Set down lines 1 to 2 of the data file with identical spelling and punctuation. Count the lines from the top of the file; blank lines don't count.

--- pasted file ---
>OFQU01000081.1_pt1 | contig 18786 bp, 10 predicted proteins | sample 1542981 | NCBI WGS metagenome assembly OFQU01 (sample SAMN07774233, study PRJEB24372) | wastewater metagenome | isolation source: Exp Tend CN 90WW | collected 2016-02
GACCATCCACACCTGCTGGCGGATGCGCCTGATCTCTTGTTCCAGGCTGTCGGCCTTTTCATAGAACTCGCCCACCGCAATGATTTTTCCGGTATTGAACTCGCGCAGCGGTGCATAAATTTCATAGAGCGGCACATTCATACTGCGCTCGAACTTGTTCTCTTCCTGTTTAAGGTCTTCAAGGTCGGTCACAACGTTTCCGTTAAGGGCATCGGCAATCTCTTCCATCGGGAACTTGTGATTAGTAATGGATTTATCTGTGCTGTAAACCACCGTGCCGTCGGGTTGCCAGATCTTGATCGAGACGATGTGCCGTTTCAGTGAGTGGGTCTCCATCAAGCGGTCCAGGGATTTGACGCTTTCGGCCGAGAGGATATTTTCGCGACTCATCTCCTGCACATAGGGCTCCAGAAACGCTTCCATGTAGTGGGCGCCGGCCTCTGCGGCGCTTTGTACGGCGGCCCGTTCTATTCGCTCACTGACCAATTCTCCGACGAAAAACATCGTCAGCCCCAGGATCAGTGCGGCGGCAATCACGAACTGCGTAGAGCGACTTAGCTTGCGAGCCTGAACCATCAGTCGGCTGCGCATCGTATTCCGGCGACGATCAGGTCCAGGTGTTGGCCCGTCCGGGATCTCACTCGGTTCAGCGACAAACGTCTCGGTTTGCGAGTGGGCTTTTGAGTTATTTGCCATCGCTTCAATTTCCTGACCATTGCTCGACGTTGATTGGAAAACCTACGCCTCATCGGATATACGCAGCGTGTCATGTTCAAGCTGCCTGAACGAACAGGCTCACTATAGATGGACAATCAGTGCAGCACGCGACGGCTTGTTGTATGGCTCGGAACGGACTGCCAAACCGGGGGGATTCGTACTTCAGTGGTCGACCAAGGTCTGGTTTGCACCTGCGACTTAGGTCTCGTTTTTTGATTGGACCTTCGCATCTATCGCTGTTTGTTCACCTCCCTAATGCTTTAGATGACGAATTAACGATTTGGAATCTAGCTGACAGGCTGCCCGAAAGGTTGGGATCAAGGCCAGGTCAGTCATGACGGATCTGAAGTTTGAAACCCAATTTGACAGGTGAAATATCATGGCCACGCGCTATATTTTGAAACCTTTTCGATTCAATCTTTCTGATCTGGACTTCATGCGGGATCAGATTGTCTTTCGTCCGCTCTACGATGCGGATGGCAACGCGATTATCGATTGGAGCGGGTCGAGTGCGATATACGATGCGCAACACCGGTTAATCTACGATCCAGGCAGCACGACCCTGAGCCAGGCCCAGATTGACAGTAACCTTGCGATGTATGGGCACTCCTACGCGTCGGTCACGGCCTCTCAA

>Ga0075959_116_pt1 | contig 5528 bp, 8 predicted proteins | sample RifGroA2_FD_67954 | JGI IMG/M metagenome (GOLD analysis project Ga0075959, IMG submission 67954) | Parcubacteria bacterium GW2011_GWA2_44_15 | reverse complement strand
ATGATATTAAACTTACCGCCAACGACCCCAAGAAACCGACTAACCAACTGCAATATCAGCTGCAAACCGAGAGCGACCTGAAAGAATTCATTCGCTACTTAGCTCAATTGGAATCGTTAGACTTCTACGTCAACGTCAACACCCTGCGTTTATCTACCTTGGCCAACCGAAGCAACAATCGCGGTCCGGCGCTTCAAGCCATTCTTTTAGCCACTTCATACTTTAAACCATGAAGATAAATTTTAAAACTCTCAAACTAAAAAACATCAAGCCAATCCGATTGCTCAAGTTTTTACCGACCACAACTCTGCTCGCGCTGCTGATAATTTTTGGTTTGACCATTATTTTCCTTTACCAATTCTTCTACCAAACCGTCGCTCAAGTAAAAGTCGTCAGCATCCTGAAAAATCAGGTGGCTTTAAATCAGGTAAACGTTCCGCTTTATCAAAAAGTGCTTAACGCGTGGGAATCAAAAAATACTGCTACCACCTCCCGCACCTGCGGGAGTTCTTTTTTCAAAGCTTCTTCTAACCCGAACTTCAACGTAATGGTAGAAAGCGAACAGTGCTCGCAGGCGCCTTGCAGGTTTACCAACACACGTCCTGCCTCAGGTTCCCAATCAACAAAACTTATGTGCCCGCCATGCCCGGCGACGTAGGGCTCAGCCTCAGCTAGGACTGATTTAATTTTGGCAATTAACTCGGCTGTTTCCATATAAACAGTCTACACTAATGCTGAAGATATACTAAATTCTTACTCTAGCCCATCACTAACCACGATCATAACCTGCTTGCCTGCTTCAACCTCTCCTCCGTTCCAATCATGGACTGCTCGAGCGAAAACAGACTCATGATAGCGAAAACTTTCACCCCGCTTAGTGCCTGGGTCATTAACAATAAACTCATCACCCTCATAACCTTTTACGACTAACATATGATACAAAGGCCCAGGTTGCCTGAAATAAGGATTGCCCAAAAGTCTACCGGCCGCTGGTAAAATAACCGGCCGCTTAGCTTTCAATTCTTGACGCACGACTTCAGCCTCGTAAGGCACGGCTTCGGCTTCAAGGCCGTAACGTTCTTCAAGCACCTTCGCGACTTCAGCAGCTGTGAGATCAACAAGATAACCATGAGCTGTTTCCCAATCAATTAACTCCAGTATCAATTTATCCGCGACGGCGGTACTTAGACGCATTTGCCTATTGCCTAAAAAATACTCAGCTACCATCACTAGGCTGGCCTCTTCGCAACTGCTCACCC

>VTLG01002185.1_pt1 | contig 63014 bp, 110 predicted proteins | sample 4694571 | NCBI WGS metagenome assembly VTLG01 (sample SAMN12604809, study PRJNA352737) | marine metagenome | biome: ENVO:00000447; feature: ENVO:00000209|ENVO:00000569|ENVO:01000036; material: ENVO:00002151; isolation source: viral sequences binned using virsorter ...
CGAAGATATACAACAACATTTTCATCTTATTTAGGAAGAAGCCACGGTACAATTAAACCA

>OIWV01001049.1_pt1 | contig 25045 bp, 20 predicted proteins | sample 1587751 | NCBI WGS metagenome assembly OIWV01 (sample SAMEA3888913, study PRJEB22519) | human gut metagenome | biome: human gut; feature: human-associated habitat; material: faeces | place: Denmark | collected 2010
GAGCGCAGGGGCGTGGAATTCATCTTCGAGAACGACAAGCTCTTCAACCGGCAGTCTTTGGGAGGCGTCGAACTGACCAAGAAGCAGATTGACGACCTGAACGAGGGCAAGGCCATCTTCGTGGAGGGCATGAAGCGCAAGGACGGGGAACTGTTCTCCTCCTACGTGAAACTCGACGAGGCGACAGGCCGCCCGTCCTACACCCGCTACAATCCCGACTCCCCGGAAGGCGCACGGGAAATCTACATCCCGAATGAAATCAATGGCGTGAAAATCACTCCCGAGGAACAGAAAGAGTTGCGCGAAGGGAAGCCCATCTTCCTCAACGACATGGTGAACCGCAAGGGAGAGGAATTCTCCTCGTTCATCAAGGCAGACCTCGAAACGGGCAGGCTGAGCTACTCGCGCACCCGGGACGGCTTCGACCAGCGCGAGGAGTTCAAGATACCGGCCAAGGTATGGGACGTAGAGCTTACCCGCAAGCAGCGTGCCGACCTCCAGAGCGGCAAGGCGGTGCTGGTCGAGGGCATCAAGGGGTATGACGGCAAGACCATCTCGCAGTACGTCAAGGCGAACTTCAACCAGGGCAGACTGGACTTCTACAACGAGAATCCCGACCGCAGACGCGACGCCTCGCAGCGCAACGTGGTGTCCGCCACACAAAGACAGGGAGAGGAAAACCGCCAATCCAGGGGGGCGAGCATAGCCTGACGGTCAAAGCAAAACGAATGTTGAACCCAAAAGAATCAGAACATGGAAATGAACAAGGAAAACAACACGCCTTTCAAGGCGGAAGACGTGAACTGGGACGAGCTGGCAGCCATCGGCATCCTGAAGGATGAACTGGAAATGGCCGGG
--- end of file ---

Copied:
>OFQU01000081.1_pt1 | contig 18786 bp, 10 predicted proteins | sample 1542981 | NCBI WGS metagenome assembly OFQU01 (sample SAMN07774233, study PRJEB24372) | wastewater metagenome | isolation source: Exp Tend CN 90WW | collected 2016-02
GACCATCCACACCTGCTGGCGGATGCGCCTGATCTCTTGTTCCAGGCTGTCGGCCTTTTCATAGAACTCGCCCACCGCAATGATTTTTCCGGTATTGAACTCGCGCAGCGGTGCATAAATTTCATAGAGCGGCACATTCATACTGCGCTCGAACTTGTTCTCTTCCTGTTTAAGGTCTTCAAGGTCGGTCACAACGTTTCCGTTAAGGGCATCGGCAATCTCTTCCATCGGGAACTTGTGATTAGTAATGGATTTATCTGTGCTGTAAACCACCGTGCCGTCGGGTTGCCAGATCTTGATCGAGACGATGTGCCGTTTCAGTGAGTGGGTCTCCATCAAGCGGTCCAGGGATTTGACGCTTTCGGCCGAGAGGATATTTTCGCGACTCATCTCCTGCACATAGGGCTCCAGAAACGCTTCCATGTAGTGGGCGCCGGCCTCTGCGGCGCTTTGTACGGCGGCCCGTTCTATTCGCTCACTGACCAATTCTCCGACGAAAAACATCGTCAGCCCCAGGATCAGTGCGGCGGCAATCACGAACTGCGTAGAGCGACTTAGCTTGCGAGCCTGAACCATCAGTCGGCTGCGCATCGTATTCCGGCGACGATCAGGTCCAGGTGTTGGCCCGTCCGGGATCTCACTCGGTTCAGCGACAAACGTCTCGGTTTGCGAGTGGGCTTTTGAGTTATTTGCCATCGCTTCAATTTCCTGACCATTGCTCGACGTTGATTGGAAAACCTACGCCTCATCGGATATACGCAGCGTGTCATGTTCAAGCTGCCTGAACGAACAGGCTCACTATAGATGGACAATCAGTGCAGCACGCGACGGCTTGTTGTATGGCTCGGAACGGACTGCCAAACCGGGGGGATTCGTACTTCAGTGGTCGACCAAGGTCTGGTTTGCACCTGCGACTTAGGTCTCGTTTTTTGATTGGACCTTCGCATCTATCGCTGTTTGTTCACCTCCCTAATGCTTTAGATGACGAATTAACGATTTGGAATCTAGCTGACAGGCTGCCCGAAAGGTTGGGATCAAGGCCAGGTCAGTCATGACGGATCTGAAGTTTGAAACCCAATTTGACAGGTGAAATATCATGGCCACGCGCTATATTTTGAAACCTTTTCGATTCAATCTTTCTGATCTGGACTTCATGCGGGATCAGATTGTCTTTCGTCCGCTCTACGATGCGGATGGCAACGCGATTATCGATTGGAGCGGGTCGAGTGCGATATACGATGCGCAACACCGGTTAATCTACGATCCAGGCAGCACGACCCTGAGCCAGGCCCAGATTGACAGTAACCTTGCGATGTATGGGCACTCCTACGCGTCGGTCACGGCCTCTCAA